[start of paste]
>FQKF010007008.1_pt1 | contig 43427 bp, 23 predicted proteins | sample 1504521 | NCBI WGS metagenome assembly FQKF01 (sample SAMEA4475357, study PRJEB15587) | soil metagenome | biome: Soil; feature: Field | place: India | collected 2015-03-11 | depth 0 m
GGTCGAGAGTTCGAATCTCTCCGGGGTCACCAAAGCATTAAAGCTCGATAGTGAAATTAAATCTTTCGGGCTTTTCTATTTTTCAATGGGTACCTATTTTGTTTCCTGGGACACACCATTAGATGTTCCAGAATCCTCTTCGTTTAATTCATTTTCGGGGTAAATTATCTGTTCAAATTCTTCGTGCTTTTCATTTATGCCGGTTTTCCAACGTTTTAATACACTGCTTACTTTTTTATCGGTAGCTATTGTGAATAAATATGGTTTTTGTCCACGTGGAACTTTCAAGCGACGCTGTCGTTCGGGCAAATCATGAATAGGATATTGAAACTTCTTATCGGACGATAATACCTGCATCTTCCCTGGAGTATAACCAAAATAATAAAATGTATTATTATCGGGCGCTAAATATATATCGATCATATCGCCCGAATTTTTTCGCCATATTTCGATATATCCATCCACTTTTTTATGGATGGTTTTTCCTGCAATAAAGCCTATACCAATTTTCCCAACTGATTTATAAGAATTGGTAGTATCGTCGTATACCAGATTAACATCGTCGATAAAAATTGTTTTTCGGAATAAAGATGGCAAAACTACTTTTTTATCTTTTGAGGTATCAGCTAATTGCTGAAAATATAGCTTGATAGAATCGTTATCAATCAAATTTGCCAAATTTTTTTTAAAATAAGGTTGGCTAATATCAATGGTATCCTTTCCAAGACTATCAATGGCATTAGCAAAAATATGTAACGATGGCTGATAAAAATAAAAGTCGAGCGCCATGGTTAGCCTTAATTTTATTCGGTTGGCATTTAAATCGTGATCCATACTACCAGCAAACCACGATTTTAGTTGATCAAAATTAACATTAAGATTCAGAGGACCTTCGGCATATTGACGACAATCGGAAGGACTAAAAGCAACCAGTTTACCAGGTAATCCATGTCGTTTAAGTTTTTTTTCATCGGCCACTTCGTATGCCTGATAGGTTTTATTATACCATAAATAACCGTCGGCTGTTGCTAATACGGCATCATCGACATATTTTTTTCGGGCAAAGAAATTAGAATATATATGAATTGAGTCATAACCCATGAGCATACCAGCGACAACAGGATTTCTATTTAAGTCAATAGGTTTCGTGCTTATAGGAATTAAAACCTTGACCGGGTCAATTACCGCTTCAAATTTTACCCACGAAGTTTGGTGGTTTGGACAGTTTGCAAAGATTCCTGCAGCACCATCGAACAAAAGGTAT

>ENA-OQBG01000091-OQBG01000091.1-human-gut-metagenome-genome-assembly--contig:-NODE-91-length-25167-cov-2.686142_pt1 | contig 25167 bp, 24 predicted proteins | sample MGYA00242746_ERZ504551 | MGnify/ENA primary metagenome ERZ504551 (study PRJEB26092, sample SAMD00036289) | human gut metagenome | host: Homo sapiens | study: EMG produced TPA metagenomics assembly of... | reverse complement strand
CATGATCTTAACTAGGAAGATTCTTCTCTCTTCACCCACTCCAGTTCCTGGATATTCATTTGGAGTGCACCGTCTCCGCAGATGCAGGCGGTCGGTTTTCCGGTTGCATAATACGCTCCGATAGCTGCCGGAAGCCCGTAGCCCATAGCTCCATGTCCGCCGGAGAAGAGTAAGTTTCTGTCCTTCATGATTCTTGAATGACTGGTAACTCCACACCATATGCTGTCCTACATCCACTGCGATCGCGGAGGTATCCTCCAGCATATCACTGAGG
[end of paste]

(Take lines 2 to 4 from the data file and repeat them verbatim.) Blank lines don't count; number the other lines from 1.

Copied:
GGTCGAGAGTTCGAATCTCTCCGGGGTCACCAAAGCATTAAAGCTCGATAGTGAAATTAAATCTTTCGGGCTTTTCTATTTTTCAATGGGTACCTATTTTGTTTCCTGGGACACACCATTAGATGTTCCAGAATCCTCTTCGTTTAATTCATTTTCGGGGTAAATTATCTGTTCAAATTCTTCGTGCTTTTCATTTATGCCGGTTTTCCAACGTTTTAATACACTGCTTACTTTTTTATCGGTAGCTATTGTGAATAAATATGGTTTTTGTCCACGTGGAACTTTCAAGCGACGCTGTCGTTCGGGCAAATCATGAATAGGATATTGAAACTTCTTATCGGACGATAATACCTGCATCTTCCCTGGAGTATAACCAAAATAATAAAATGTATTATTATCGGGCGCTAAATATATATCGATCATATCGCCCGAATTTTTTCGCCATATTTCGATATATCCATCCACTTTTTTATGGATGGTTTTTCCTGCAATAAAGCCTATACCAATTTTCCCAACTGATTTATAAGAATTGGTAGTATCGTCGTATACCAGATTAACATCGTCGATAAAAATTGTTTTTCGGAATAAAGATGGCAAAACTACTTTTTTATCTTTTGAGGTATCAGCTAATTGCTGAAAATATAGCTTGATAGAATCGTTATCAATCAAATTTGCCAAATTTTTTTTAAAATAAGGTTGGCTAATATCAATGGTATCCTTTCCAAGACTATCAATGGCATTAGCAAAAATATGTAACGATGGCTGATAAAAATAAAAGTCGAGCGCCATGGTTAGCCTTAATTTTATTCGGTTGGCATTTAAATCGTGATCCATACTACCAGCAAACCACGATTTTAGTTGATCAAAATTAACATTAAGATTCAGAGGACCTTCGGCATATTGACGACAATCGGAAGGACTAAAAGCAACCAGTTTACCAGGTAATCCATGTCGTTTAAGTTTTTTTTCATCGGCCACTTCGTATGCCTGATAGGTTTTATTATACCATAAATAACCGTCGGCTGTTGCTAATACGGCATCATCGACATATTTTTTTCGGGCAAAGAAATTAGAATATATATGAATTGAGTCATAACCCATGAGCATACCAGCGACAACAGGATTTCTATTTAAGTCAATAGGTTTCGTGCTTATAGGAATTAAAACCTTGACCGGGTCAATTACCGCTTCAAATTTTACCCACGAAGTTTGGTGGTTTGGACAGTTTGCAAAGATTCCTGCAGCACCATCGAACAAAAGGTAT

>ENA-OQBG01000091-OQBG01000091.1-human-gut-metagenome-genome-assembly--contig:-NODE-91-length-25167-cov-2.686142_pt1 | contig 25167 bp, 24 predicted proteins | sample MGYA00242746_ERZ504551 | MGnify/ENA primary metagenome ERZ504551 (study PRJEB26092, sample SAMD00036289) | human gut metagenome | host: Homo sapiens | study: EMG produced TPA metagenomics assembly of... | reverse complement strand
CATGATCTTAACTAGGAAGATTCTTCTCTCTTCACCCACTCCAGTTCCTGGATATTCATTTGGAGTGCACCGTCTCCGCAGATGCAGGCGGTCGGTTTTCCGGTTGCATAATACGCTCCGATAGCTGCCGGAAGCCCGTAGCCCATAGCTCCATGTCCGCCGGAGAAGAGTAAGTTTCTGTCCTTCATGATTCTTGAATGACTGGTAACTCCACACCATATGCTGTCCTACATCCACTGCGATCGCGGAGGTATCCTCCAGCATATCACTGAGG